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I am the Owner/President of Snaggle Foot Dog Walks & Pet Care in Round Lake Beach, Illinois. I live there with my puppy Bandit. I love reading stories and information about pets which could help both owners and animals.  Please feel free to check out our dog walking and pet sitting services.

Monday, June 13, 2016

Choosing Healthy Treats for your Dog


By: Laurie Brzostowski 
 
Treats can be helpful aids in teaching obedience, or a welcome snack, and longer-lasting treats can be useful for keeping your dog occupied.  There are a vast variety of dog treats on the market and it can be quite overwhelming to narrow it down to the perfect treat for your dog.


Treats should be limited and not constitute greater than 10% of your dogs daily calorie intake.  Choosing healthy treats for your dog is a positive contribution to their overall health.

Prepackaged treats

When choosing prepackaged treats for your dog, it is beneficial to take a quick look at the ingredient and nutrition labels.  Select treats with natural ingredients such as whole grains, natural protein sources (specified as chickenor beefon the label, not simply meat), and vitamins C and E for natural preservatives.  Ingredients to avoid include excessive salts, sugars, artificial preservatives and flavours, and food colouring.

Natural treats

Natural treats such as fresh fruit and vegetables can be just as delicious and appealing for your dog.  They are healthy snacks that contain natural vitamins and minerals without the addition of unnatural chemicals and preservatives.  Unfortunately, not all fruit and vegetables are safe for dogs.  Safe produce includes apples, bananas, pears, raspberries, cucumber, broccoli, carrots, and cauliflower.  Toxic fruit and veggies include grapes, raisins, persimmons, garlic, onions, wild mushrooms, and rhubarb.  If unsure, check with your veterinarian before feeding.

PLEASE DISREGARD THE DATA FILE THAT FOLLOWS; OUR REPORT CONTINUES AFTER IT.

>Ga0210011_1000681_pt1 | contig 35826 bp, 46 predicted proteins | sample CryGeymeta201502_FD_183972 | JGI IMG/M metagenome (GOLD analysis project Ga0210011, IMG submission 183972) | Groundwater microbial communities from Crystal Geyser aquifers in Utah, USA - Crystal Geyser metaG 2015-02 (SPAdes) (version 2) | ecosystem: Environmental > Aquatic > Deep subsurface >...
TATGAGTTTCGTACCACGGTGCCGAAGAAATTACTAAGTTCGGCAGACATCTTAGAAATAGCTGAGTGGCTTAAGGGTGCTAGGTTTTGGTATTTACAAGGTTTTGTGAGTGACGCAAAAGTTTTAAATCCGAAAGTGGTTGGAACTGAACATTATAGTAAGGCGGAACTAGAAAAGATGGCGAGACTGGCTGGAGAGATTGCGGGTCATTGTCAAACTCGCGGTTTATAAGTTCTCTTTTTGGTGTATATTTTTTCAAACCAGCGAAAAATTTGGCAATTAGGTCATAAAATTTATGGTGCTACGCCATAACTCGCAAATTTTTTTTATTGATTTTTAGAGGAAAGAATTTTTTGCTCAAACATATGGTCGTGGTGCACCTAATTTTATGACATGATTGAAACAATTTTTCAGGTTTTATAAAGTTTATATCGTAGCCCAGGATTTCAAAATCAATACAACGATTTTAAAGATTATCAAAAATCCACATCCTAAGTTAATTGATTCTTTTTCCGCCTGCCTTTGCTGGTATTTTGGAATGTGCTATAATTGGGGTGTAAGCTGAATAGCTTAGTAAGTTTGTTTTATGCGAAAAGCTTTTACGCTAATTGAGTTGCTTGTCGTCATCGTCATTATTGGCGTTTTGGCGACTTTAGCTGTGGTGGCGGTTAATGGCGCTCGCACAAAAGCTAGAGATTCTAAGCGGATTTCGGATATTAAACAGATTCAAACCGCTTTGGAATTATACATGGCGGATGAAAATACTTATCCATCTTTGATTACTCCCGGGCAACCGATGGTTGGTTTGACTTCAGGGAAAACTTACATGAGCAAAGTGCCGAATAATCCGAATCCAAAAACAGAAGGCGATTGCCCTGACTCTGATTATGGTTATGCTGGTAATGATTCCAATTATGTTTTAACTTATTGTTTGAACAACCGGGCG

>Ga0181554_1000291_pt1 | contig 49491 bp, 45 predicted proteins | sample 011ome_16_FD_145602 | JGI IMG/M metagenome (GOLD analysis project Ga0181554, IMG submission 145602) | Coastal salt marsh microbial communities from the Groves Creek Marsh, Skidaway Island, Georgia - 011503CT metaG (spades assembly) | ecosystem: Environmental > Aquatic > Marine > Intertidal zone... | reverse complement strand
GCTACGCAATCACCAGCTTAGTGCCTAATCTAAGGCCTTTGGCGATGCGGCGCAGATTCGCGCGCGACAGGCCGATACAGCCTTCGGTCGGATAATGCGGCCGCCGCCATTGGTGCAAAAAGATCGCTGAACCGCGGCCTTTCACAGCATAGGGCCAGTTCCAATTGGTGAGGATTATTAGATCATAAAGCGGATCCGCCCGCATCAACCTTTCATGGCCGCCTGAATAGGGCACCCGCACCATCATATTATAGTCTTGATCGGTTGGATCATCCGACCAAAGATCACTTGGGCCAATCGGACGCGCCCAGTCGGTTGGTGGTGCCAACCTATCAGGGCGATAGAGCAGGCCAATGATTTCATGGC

Dental health and vitamin treats

Multi-purpose treats such as dental chews and vitamin treats can be a useful way to introduce something lacking from your pets diet.  Dental treats can help to reduce plaque and tartar build up on the teeth by mimicking the action of a tooth brush; Vitamin treats are laced with vitamins and minerals that help to maintain your dogs overall health.  Look for vitamin D and calcium for healthy teeth and bones, and vitamins A and E for a healthy, shiny coat.

When introducing your dog to a new type of treat, watch for signs of gastrointestinal intolerance such as vomiting or diarrhea.  Contact your veterinarian if there are any concerns.  Whether you choose prepackaged treats, fresh vegetables, or dental biscuits - it is always good to be aware of what you are feeding your dog for their overall health.

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